Via Norman Lebrecht, a memoir of Elie Wiesel by the Czech-born composer Alexander Goldscheider:
Elie Wiesel died yesterday and I shall leave to others to disseminate and fully appreciate his unique legacy.
But hardly anybody will know that Elie Wiesel would have died already back in 1945, had he not been, like so many others, saved from being sent to death in Buchenwald by a Czech co-prisoner, Jiří Žák.
Read the rest.
Professor James Loeffer on the 60th anniversary of Jan Peerce’s landmark Cold War Moscow show:
“The walls have ears.” In the Soviet Union, someone was always listening. But when it came to music, the regime built on eavesdropping proved remarkably tone-deaf. That is the lesson that American Jewish opera star Jan Peerce learned during his 1956 Moscow concert tour. Sixty years ago this week, he walked onstage at the Moscow Conservatory and stepped into an unscripted role as the West’s first lifeline to Soviet Jewry in the post-Stalin era. With one last-minute encore, he unwittingly helped spark the Soviet Jewish movement.
Proudly American, sentimentally Jewish, and steadfastly apolitical, Peerce was an unlikely Cold War activist…
Read the rest at the Tablet.
From Fauxkklore’s review of our spring concert, Wandering Stars: Two Centuries of European Jewish Song.
Russell was a revelation. His rich bass is perfectly suited to the Yiddish art songs he performed, which included a piece by Sidor Belarsky, as well as Belarsky’s arrangements of other composer’s songs. Russell has made a specialty of Belarsky’s music and that’s really quite a musical bashert. (Before someone asks, that’s a Yiddish word that means “destiny” and is usually used in relationship to marriage.) I particularly liked his performance of Israel Alter’s “Akhris Hayomim.”….
The highlight of the concert was Anthony Russell’s final set, again of pieces primarily arranged by Sidor Belarsky, but by various scomposers. Shmuel Polonsky’s “Mayn yungt” and Zelig Bardichever’s “Bessarabi” were straightforward songs of longing and memory. “Viglid” by Leyb Yampolsky followed and is literally a lullaby, but the lyrics reflect the inability to provide the good life a parent wants for a child. Russell’s resonant voice was simultaneously soothing and sad. He closed the set even more powerfully with the combination of two traditional songs – the African American piece “My Soul is Anchored in the Lord” and the Jewish prayer “Va’ani Tefilati,” which is one of the most beautiful parts of the High Holiday liturgy. This was jaw-droppingly beautiful. In short, Russell (who is an African-American Jew by choice, by the way) conveyed such sheer spiritual power that I can’t imagine any audience member was unmoved. Yasher koach!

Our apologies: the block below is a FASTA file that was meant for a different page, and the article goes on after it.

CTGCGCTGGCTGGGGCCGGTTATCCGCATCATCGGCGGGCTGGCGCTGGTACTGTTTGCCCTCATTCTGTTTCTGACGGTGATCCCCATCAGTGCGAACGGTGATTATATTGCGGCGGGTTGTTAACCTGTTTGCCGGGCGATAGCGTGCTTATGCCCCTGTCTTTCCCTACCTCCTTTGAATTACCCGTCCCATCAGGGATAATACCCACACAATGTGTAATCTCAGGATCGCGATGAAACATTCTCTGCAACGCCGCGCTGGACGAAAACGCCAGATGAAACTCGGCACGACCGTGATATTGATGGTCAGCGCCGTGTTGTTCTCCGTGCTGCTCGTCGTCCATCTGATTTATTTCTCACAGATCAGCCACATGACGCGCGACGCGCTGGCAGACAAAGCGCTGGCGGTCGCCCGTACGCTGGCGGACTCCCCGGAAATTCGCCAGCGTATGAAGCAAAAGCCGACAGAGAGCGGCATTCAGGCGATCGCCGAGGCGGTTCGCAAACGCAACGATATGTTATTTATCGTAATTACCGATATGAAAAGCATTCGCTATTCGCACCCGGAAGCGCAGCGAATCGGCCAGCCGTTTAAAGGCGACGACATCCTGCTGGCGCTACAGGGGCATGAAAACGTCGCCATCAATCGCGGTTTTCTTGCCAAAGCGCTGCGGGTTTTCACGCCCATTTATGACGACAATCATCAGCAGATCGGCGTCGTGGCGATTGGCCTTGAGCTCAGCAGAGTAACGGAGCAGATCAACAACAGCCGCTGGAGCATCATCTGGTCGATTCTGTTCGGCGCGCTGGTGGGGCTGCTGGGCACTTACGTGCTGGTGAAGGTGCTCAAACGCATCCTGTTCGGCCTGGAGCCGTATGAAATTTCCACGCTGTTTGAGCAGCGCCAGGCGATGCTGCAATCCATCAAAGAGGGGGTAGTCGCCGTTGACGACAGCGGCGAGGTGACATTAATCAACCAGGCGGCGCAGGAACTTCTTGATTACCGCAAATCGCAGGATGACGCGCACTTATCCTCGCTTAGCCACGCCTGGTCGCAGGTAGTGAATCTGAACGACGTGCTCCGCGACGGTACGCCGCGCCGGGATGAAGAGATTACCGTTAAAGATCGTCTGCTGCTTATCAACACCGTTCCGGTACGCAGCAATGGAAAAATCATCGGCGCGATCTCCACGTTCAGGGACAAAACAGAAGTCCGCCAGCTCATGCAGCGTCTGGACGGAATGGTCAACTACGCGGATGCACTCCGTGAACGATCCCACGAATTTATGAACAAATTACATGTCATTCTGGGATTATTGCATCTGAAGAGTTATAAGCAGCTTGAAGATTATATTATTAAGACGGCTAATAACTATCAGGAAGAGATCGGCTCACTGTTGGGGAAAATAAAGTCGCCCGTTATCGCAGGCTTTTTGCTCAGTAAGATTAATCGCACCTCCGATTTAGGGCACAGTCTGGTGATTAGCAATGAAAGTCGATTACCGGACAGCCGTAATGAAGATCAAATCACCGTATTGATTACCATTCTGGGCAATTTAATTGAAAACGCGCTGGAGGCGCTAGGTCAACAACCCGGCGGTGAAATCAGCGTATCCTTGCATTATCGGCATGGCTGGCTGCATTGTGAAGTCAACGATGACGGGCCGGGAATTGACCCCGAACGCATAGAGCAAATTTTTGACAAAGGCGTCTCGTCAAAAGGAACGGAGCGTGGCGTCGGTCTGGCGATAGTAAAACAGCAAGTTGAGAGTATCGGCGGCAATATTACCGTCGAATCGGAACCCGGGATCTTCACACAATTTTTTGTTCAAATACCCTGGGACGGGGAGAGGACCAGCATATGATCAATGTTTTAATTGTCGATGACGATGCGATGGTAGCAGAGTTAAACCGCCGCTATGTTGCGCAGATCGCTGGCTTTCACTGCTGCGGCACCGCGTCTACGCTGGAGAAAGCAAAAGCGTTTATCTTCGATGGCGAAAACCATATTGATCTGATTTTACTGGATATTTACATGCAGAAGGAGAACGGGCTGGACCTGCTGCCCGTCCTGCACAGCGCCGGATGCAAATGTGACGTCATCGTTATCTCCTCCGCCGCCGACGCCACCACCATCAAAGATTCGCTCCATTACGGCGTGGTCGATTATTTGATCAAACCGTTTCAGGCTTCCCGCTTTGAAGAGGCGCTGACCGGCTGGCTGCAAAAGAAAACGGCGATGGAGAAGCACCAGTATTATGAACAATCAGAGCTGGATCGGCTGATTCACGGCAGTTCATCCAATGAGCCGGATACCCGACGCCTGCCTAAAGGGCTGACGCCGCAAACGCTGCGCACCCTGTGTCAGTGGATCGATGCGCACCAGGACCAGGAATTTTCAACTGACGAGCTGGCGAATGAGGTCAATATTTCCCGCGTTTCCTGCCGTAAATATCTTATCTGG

Read the rest.
Reviewing Wandering Stars: Two Centuries of European Jewish Song, Sam Hall writes:
The three voices—all deep, expressive, and rich—were those of Mark Glanville, Mathias Hauseman, and Anthony Mordechai Tzvi Russell. Glanville brought to his performance dramatic flair and a virtuosic humor, Hausmann a focused intensity. Russell’s voice—to my ears—was perhaps the most beautiful I have heard in person. The singers were subtle and nuanced in their inflections, powerful but never showy in their emotional intensity. . . .
The choices for the program were selected and arranged with great economy so as tell the story of the Jewish art music associated with the Central European Lieder tradition based on setting Romantic poetry to music, from its great commencement with Schubert in the 19th century to its passing, along with that of the cultural world that begot it, during and after World War II. We see the Jewish forms of the genre both in their internal development and in their relations to the wider culture.
My only regret is that this was a one-time performance—I would want more people to be able to go—but it’s one I’m very happy I got to see.
Read the rest at DC Metro Theater Arts.
On Monday, March 14, 2016 at 9 pm (EST), WETA’s Front Row Washington will broadcast Pro Musica Hebraica’s Spring 2015 concert, “Before the Night: Jewish Classical Masterpieces of Pre–1933 Europe.”
In the concert, the Toronto-based ARC Ensemble perform works by three Jewish composers: Erich Wolfgang Korngold, Mario Castelnuovo-Tedesco, and Jerzy Fitelberg, all of whom fled Nazi persecution in Europe and relocated to America.
Classical WETA’s Deborah Lamberton recently spoke with the ARC Ensemble’s Artistic Director Simon Wynberg about the reasons that the music featured in the concert remains relatively unknown. You can listen to the interview now on WETA’s website.
To listen to the concert on Monday night, Washington-area residents can tune in to WETA 90.9 FM. If you live outside of the DC area, you can tune in live on WETA’s website.